Aya Yehia, Gada Halim and Shital Desai from the American University of Sharjah took part in the Walk the Globe campaign. They walked 10,000 steps every day for 12 weeks as part of a special health programme. Image Credit: Francois Nel/Gulf News

Private universities in the UAE have dominated the list of top MBA programmes in the Arab world.

In this month's Forbes Middle East issue, 12 private UAE institutions' MBA programmes were among the top 20.

American University of Sharjah (AUS) came second, followed by Canadian University of Dubai in third place, American University of Dubai in sixth place, University of Wollongong in Dubai in seventh place and American University in the Emirates in the ninth.

American University of Cairo was the top-ranked private university out of 37 institutions. Bahraini, Jordanian and Lebanese universities also performed well.

In the list of best MBAs at government universities in the Arab world, Zayed University came in tenth and UAE University tied with Ibn Tofail University in Morocco for 20th place. The list excludes international branch campuses that operate in the region.

The criteria used by the study to assess the top 37 private university MBA programmes in the region included accreditation, number of majors, length of the programme, cost, minimum GPA requirements and availability of academic advisers.

Top in the UAE

"The high ranking of our MBA programme by Forbes is not a surprise to us, but comes as a logical crowning of the series of achievements by AUS in general and its School of Business and Management [SBM] in particular," said AUS chancellor Dr Peter Heath.

He expressed his satisfaction at AUS being the private institution with the best MBA programme in the country. AUS' 24-month MBA programme is also the most expensive on the list at $47,082 (Dh172,941).

Heath said AUS has maintained an educational standard equal to that of renowned US universities.

Zayed University's dean of the College of Business Sciences, John Seybolt, said: "It is always a pleasure to have a high ranking in an internationally recognised ranking system like Forbes."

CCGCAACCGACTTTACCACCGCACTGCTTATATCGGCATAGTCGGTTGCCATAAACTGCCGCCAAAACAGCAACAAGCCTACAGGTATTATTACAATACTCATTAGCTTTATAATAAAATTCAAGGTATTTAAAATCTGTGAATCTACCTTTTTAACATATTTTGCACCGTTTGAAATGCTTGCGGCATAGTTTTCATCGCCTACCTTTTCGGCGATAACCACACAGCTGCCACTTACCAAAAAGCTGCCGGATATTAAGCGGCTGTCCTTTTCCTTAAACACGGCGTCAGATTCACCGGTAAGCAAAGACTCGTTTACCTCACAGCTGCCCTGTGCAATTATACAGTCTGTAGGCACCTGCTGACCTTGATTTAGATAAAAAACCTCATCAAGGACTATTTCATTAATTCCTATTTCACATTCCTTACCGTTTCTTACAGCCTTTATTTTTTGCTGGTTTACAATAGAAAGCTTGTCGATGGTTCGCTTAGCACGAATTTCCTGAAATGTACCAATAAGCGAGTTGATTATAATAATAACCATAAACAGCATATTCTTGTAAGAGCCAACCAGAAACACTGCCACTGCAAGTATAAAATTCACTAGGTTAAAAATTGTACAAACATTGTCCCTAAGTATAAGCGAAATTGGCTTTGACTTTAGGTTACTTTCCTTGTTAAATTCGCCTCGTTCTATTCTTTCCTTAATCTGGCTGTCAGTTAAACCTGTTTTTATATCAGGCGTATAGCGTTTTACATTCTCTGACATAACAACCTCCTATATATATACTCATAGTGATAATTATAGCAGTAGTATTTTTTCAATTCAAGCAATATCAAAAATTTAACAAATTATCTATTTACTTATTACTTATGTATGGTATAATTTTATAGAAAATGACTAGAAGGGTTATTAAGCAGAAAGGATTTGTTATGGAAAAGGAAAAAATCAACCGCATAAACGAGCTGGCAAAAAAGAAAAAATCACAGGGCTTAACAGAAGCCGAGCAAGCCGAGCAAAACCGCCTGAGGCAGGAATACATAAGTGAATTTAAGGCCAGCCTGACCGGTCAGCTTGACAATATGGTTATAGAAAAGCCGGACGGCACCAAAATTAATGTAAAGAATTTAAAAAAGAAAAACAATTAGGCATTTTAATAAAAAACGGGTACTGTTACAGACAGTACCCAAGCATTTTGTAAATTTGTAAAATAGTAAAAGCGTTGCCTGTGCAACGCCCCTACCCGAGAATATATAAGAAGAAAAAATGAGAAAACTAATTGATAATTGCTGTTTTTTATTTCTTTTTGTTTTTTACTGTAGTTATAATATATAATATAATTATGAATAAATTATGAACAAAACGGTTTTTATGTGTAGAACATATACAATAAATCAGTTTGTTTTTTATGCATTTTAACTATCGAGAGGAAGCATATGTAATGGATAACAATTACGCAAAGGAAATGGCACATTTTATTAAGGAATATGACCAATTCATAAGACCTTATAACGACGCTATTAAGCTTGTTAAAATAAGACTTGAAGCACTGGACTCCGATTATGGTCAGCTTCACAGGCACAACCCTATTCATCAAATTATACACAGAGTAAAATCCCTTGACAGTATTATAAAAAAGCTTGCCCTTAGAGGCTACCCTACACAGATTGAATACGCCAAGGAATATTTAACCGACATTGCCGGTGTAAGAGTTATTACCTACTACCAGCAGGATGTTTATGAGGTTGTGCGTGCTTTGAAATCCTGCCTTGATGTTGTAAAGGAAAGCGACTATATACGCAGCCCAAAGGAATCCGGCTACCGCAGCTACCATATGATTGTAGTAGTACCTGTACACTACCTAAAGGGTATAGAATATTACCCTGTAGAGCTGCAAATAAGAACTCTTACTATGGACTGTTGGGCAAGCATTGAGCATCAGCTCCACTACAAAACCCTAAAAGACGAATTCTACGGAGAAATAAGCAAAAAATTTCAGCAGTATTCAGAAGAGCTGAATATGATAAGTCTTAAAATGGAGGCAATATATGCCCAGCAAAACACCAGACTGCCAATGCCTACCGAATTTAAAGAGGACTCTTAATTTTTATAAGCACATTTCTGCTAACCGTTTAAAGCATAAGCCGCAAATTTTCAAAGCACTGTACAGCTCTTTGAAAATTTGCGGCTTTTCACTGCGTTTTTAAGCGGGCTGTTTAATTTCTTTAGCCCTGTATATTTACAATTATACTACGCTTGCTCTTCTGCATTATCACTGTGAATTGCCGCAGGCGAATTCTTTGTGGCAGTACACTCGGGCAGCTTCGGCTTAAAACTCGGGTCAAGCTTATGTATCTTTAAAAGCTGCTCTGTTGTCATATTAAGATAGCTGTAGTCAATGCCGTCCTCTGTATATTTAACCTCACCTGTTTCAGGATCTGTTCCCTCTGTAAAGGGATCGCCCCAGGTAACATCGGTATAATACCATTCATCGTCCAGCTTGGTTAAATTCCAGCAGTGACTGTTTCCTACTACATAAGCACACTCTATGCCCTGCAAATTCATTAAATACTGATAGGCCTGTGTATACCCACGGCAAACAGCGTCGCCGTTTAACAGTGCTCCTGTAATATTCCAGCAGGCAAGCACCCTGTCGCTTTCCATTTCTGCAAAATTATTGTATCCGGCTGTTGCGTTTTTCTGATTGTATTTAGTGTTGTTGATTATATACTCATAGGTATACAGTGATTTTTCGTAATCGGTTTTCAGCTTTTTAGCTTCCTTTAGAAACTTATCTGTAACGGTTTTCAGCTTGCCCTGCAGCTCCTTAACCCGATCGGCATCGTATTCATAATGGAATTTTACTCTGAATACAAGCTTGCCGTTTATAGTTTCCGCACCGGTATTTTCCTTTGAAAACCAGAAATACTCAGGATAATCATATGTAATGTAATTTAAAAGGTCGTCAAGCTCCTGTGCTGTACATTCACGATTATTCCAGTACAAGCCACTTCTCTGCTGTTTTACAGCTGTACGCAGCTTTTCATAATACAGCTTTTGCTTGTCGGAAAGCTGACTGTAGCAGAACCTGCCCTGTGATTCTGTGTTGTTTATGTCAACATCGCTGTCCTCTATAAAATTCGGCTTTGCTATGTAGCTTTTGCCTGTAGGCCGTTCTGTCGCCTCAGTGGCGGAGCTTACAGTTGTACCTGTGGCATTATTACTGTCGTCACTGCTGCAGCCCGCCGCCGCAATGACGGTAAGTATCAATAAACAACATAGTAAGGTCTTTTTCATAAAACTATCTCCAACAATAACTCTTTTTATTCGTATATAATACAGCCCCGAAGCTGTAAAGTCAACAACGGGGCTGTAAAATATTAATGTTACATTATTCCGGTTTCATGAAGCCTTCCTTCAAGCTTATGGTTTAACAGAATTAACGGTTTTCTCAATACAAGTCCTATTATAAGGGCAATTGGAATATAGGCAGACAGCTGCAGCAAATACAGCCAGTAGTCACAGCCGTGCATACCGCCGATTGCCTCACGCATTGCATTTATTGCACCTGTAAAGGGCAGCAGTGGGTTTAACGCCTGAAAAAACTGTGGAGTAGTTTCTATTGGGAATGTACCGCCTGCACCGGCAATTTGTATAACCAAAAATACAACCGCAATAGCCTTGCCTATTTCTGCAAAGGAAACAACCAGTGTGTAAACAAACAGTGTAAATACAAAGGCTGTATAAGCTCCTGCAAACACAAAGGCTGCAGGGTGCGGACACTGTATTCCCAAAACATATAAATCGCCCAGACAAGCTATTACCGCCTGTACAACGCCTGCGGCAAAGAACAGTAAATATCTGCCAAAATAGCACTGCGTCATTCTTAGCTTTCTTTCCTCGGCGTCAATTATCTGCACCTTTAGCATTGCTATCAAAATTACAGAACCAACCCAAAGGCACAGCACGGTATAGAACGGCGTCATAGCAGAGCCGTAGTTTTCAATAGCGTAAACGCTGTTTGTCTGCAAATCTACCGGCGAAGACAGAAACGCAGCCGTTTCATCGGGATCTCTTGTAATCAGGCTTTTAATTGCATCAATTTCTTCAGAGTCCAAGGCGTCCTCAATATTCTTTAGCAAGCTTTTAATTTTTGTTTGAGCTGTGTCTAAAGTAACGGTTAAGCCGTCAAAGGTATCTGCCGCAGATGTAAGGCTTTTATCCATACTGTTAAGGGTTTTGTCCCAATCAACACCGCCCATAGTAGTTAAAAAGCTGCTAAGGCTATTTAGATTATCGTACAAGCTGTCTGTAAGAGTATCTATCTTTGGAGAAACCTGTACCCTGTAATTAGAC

He said it was especially gratifying to know that the programme, faculty and students are of a high calibre as the business school is relatively new and only 13 years old.

"Of course, the real worth of a business school programme is in the successes of its graduates, and it is pleasing to note that our MBA graduates are extremely well placed here in the UAE." The Chancellor of the Canadian University of Dubai, Buti Saeed Al Gandi, said the university was "extremely pleased with the outcome of this ranking, as we have been working very hard to achieve our goals of offering students a high quality MBA programme, which is reflective of the nature of our University".


Not all universities are pleased with the list.

Raymi van der Spek, executive director of UOWD, said, "I was approached by Forbes Middle East for an article they were writing on ‘best universities for master programmes'. The rankings seem to be based on this email request to institutions for internal data with no indication that it was going to be used to develop any form of ranking.

"Given that this data has been provided by the institutions themselves with no external audit, any claim of ranking validity could be highly contestable," he said.

Dr Rory Hume, provost of UAE University, expressed his surprise at the list and was unaware of the criteria the publication used to compile the list.

"As far as we can tell, their ranking relies on data such as graduates' incomes over the five years after graduation, for example, and we were not asked for such data."

Hume said that in terms of quality assessment and improvement, the university is focused primarily on continuing assessment and accreditation by the international agency, the American Association of Colleges and Schools of Business (AACSB), the international benchmark of quality.